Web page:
How About A Parent Alienation Court?April 25, 2021 | by Stephen Haller, Jennie Osborne
April 25 is parental alienation awareness day in the United States and elsewhere. It is one day out of 365 on which public attention is drawn to this very important topic. Children being alienated from a parent and the targeted parent suffer every hour of every day of every year. Pre-Covid, at least there was a reasonably accessible place to remedy this occurrence:
While far from a perfect remedy, with the proper assembly of facts, law, and expert input, it was possible that something could be done. During the pandemic, the mal-intentioned parent has had a great advantage over the targeted spouse:
- The courts slowed to a crawl.
- Some attorneys’ offices were closed.
- The difficulty of accessing the halls of justice was great.
But, hasn’t Zoom conquered all that? No, sadly, it has not. While a “Hollywood Squares” representation looks interesting, there is a lot lost when a judge cannot look personally and directly into a person’s face to help assess his or her demeanor, body language, and reactions to ascertain sincerity and truthfulness. The fact that some targeted parents have lost jobs and income makes it even more difficult to access the legal system while simultaneously either paying support or seeking a modification. Now, in the (hopefully) waning days of the pandemic, and it is high time for something to be done to stop that.
Be alert for the signs of nascent alienation.
- If your child suddenly doesn’t want to speak to you, or won’t come to the phone or get on a video call, be suspicious.
- If a formerly loving and warm child now asks questions about financial matters – and never did before – be wary.
- If parenting time gets canceled because a child doesn’t “want” to see you, it’s a bad sign.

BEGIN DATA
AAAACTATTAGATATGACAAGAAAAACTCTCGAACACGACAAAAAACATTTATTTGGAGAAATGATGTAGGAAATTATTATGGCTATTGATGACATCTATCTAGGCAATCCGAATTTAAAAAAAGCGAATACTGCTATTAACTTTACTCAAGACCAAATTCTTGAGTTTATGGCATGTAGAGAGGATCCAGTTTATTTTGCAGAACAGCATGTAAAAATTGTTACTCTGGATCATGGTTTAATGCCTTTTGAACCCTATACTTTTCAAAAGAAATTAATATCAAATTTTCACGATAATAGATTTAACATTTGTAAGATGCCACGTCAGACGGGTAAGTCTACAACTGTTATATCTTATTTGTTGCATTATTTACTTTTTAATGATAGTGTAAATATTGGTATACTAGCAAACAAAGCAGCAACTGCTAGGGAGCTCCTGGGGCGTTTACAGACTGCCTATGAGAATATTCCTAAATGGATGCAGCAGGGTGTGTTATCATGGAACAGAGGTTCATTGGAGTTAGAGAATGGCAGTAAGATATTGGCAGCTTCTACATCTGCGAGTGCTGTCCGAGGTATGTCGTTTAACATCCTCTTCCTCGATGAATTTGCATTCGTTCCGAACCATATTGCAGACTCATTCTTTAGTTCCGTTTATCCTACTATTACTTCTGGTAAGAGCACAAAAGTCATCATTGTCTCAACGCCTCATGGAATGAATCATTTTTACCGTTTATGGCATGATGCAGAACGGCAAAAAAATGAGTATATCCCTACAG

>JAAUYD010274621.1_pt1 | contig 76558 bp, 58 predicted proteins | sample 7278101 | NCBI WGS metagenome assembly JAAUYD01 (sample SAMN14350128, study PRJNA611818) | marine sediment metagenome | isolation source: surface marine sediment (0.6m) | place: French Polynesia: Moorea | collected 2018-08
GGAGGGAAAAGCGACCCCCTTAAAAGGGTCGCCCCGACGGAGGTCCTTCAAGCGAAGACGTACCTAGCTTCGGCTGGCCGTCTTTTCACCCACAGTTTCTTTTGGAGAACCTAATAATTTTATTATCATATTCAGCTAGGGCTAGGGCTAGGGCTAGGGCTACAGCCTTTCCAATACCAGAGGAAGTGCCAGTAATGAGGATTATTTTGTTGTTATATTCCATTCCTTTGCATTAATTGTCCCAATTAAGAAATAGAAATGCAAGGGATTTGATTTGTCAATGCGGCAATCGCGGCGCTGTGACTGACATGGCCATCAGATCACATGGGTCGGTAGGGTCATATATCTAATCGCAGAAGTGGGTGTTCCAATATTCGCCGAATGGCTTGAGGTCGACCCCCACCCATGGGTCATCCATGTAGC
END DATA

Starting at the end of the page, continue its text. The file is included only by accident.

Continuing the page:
- If allegations of physical or sexual abuse arise, this is a serious red flag.
The problem of course is by the time the objective proof of alienation is available, the emotional cancer may have metastasized to the point of incurability. New Jersey has taken some very hesitant steps toward rectifying this injustice. Black v. Black, 436 N.J. Super. 130 (Ch. Div. 2013) albeit a trial court opinion, gave voice to the concept that there is a limit to society’s patience with misbehaving adults and “children” who simultaneously spit on the hand that feeds them while demanding money from that same person. Black does not go far enough in actually penalizing aberrant conduct; at some point halfway measures must give way to common sense even if the recalcitrant alienated child and parent will suffer financially. Unfortunately, there are no statutes that specifically address “parental alienation”. In New Jersey we have “Drug courts” where the specialized knowledge and expertise to handle those matters is concentrated. Parent alienation is no less a scourge than drug addiction, yet our family court judges are expected to handle cases involving this issue along with the thousands of other cases already on the docket. They are expected to hear motions, orders to show cause, try domestic violence cases, try matrimonial dissolution and custody cases, write opinions after trials (and extensive findings of fact and conclusions of law on motions as well), and still find time to agonize over how best to ensure that children of divorce continue to have two parents in the face of vigorous alienation by one against the other.
Why could there not also be a dedicated “Parent Alienation” court?
Judges could be specially trained and sensitized to these issues in a way that general judicial education cannot match. The resources necessary to combat alienation could be concentrated in each vicinage. One judge would really handle the case from start to finish instead of handing off a sensitive matter three or four times before its conclusion. Perhaps this is not a perfect solution, but every family practitioner knows that what we are doing now is simply not working. If you are experiencing the agony of being alienated from your children, call us to discuss your options.